Germany (Empire)

The German Empire is the common name given to the state officially named the Deutsches Reich (literally: "German Realm"), designating Germany from the unification of Germany and proclamation of Wilhelm I as German Emperor on 18 January 1871, to 1918, when it became a federal republic after defeat in World War I and the abdication of the Emperor, Wilhelm II.
The German Empire consisted of 27 constituent territories (most of them ruled by royal families). While the Kingdom of Prussia contained most of the population and most of the territory of the Reich, the Prussian leadership became supplanted by German leaders and Prussia itself played a lesser role. As Dwyer (2005) points out, Prussia's "political and cultural influence had diminished considerably" by the 1890s. Its three largest neighbors were rivals Imperial Russia to the east, France to the west and ally Austria-Hungary to the south.
After 1850, Germany industrialized rapidly, with a foundation in coal, iron (and later steel), chemicals and railways. From a population of 41 million people in 1871, it grew to 68 million in 1913. From a heavily rural nation in 1815, it was now predominantly urban. During its 47 years of existence, the German Empire operated as an industrial, technological and scientific giant, receiving more Nobel Prizes in science than Britain, France, Russia and the United States combined.
It became a great power and its navy went from being negligible to second only behind the Royal Navy in less than a decade. After the removal of the powerful Chancellor Otto von Bismarck in 1890 following the death of Emperor Wilhelm I, the young Emperor Wilhelm II engaged in increasingly reckless foreign policies that left the Empire isolated. Its network of small colonies in Africa and the Pacific paled in comparison to the British and French empires. When the great crisis of 1914 arrived, it had only two weak allies (Austria-Hungary and Ottoman Empire) left. In World War I its plans to quickly capture Paris in 1914 failed and the Western Front (against Britain and France) became a stalemate. The Allied naval blockade made for increasing shortages of food. However, Germany, as a result of the Communists' determination to end Russian involvement in World War I, carved large Eastern territories following the Treaty of Brest-Litovsk. German declaration of unrestricted submarine warfare in early 1917 was designed to strangle the British; it failed because of the use of a trans-Atlantic convoy system. But the declaration - along with the Zimmermann Telegram - did bring the United States into the war, with its large reserves of money, food, and soldiers. The high command under Paul von Hindenburg and Erich Ludendorff increasingly controlled the Reich as they gambled on one last offensive in spring 1918 (before the Americans could arrive in force). It failed and by October the armies were in retreat, the Austro-Hungarian Empire had collapsed, and the German people had lost faith in the political system. The Empire collapsed overnight in the November 1918 Revolution as all the royals abdicated and a republic took over. (© wikipedia)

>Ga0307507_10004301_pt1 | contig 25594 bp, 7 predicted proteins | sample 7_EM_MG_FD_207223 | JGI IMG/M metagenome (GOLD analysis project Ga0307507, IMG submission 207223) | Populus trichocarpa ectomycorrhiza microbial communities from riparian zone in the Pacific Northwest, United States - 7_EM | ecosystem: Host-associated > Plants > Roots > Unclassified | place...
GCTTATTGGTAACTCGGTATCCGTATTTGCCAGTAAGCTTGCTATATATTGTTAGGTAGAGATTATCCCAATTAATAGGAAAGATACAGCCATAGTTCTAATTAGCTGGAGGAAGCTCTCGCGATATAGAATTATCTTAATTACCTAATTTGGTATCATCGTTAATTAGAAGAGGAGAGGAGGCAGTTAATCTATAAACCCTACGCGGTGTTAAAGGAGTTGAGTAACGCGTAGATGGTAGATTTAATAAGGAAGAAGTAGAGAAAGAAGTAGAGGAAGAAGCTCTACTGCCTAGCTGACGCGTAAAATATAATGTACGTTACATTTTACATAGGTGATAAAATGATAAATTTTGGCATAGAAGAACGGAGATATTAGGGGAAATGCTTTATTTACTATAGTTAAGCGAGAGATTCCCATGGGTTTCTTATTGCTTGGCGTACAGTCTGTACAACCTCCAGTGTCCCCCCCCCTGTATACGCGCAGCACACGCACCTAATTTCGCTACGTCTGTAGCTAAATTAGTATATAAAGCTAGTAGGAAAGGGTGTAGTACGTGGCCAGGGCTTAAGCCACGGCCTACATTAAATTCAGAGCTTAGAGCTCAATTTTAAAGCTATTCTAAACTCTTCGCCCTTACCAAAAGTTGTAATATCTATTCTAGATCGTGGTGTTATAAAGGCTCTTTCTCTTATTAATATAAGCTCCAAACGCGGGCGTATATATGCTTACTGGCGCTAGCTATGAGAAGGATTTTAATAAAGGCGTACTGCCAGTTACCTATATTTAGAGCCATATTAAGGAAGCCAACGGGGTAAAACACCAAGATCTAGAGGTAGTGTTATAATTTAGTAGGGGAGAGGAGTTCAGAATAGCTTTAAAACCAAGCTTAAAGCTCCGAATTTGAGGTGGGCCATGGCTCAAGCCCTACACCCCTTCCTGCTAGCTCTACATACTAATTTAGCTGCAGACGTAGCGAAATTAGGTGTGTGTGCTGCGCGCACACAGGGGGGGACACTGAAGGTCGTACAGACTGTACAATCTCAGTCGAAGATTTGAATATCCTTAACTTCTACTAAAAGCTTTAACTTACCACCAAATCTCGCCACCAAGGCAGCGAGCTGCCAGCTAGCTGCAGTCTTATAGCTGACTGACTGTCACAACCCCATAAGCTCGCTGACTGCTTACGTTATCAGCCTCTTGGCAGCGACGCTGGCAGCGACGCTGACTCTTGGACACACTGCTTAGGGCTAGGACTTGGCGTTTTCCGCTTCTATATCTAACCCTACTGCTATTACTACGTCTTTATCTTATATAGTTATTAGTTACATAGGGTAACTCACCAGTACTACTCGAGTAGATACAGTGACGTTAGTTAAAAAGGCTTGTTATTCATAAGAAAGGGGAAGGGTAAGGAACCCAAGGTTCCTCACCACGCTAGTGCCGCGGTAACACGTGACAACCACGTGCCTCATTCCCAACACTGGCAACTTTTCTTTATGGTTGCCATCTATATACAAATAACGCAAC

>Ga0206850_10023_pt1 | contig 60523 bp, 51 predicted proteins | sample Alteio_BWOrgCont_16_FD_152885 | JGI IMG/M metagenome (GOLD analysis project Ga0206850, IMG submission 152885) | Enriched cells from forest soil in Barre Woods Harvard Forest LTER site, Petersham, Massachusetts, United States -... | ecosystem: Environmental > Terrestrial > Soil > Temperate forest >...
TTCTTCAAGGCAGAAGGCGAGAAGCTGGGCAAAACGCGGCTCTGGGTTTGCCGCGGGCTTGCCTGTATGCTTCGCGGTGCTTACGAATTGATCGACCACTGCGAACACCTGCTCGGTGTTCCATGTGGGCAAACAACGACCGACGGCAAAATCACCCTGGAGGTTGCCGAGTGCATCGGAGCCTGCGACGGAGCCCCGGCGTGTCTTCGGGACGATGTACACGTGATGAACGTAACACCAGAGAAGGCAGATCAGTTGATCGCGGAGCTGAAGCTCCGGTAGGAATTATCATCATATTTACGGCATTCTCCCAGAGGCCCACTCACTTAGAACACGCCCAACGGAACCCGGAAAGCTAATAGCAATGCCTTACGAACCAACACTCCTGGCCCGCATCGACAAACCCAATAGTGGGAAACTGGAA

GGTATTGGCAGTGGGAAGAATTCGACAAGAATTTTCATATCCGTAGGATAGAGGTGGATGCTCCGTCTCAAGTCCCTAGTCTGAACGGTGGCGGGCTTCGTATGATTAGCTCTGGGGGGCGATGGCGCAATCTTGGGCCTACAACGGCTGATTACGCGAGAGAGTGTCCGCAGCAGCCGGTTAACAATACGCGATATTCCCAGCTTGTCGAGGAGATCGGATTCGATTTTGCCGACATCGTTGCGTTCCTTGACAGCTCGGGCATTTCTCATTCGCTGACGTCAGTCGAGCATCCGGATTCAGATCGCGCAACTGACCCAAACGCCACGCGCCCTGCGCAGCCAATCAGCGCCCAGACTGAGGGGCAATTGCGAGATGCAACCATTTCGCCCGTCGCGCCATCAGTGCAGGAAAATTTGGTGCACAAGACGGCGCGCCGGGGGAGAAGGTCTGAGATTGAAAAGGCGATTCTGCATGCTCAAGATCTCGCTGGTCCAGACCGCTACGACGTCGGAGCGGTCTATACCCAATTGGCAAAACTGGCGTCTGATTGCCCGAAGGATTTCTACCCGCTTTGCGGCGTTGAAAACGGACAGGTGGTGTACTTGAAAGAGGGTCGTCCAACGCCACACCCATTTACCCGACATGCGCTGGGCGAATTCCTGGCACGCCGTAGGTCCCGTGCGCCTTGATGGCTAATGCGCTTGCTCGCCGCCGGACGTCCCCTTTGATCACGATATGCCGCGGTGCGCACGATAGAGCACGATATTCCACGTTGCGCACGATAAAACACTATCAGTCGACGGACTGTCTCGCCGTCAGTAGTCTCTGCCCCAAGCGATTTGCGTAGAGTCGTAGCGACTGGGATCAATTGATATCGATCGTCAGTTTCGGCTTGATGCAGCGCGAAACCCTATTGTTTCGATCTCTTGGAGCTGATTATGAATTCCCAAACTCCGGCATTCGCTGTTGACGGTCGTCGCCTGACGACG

• Nominale waarde: 5Mark
  • Picknummer: 8b
  • Jaar van uitgifte: 1904
  • Serienummer in eigen collectie: A1771573
  • Voorzijde: Germania met kind en duif
  • Achterzijde: draak

  • Nominale waarde: 100 Mark
  • Picknummer: 33a
  • Jaar van uitgifte: 1908
  • Serienummer in eigen collectie: 1239770F
  • Voorzijde: Duitse adelaar
  • Achterzijde:  vrouwenfiguren

50 Mark - P41

  • Nominale waarde: 100 Mark
  • Picknummer: 43a
  • Jaar van uitgifte: 1910
  • Serienummer in eigen collectie: 
  • Voorzijde: Mercury en Ceres
  • Achterzijde: Germania en stoomoorlogsboten

  • Nominale waarde: 100 Mark
  • Picknummer: 43b
  • Jaar van uitgifte: 1910
  • Serienummer in eigen collectie: E2256538
  • Voorzijde: Mercury en Ceres
  • Achterzijde: Germania en stoomoorlogsboten

  • Nominale waarde: 1000 Mark
  • Picknummer: 44b
  • Jaar van uitgifte: 1910
  • Serienummer in eigen collectie: 9314533E
  • Voorzijde: 
  • Achterzijde: allegorische figuren 'Navigatie' en 'Landbouw' rond de Duitse Adelaar

20 Mark - P46b

50 Mark - P49b

5 Mark - P56a1

5 Mark - P56b1

20 Mark - P57
Steven | Woensdag 17 Oktober 2012 at 08:30 am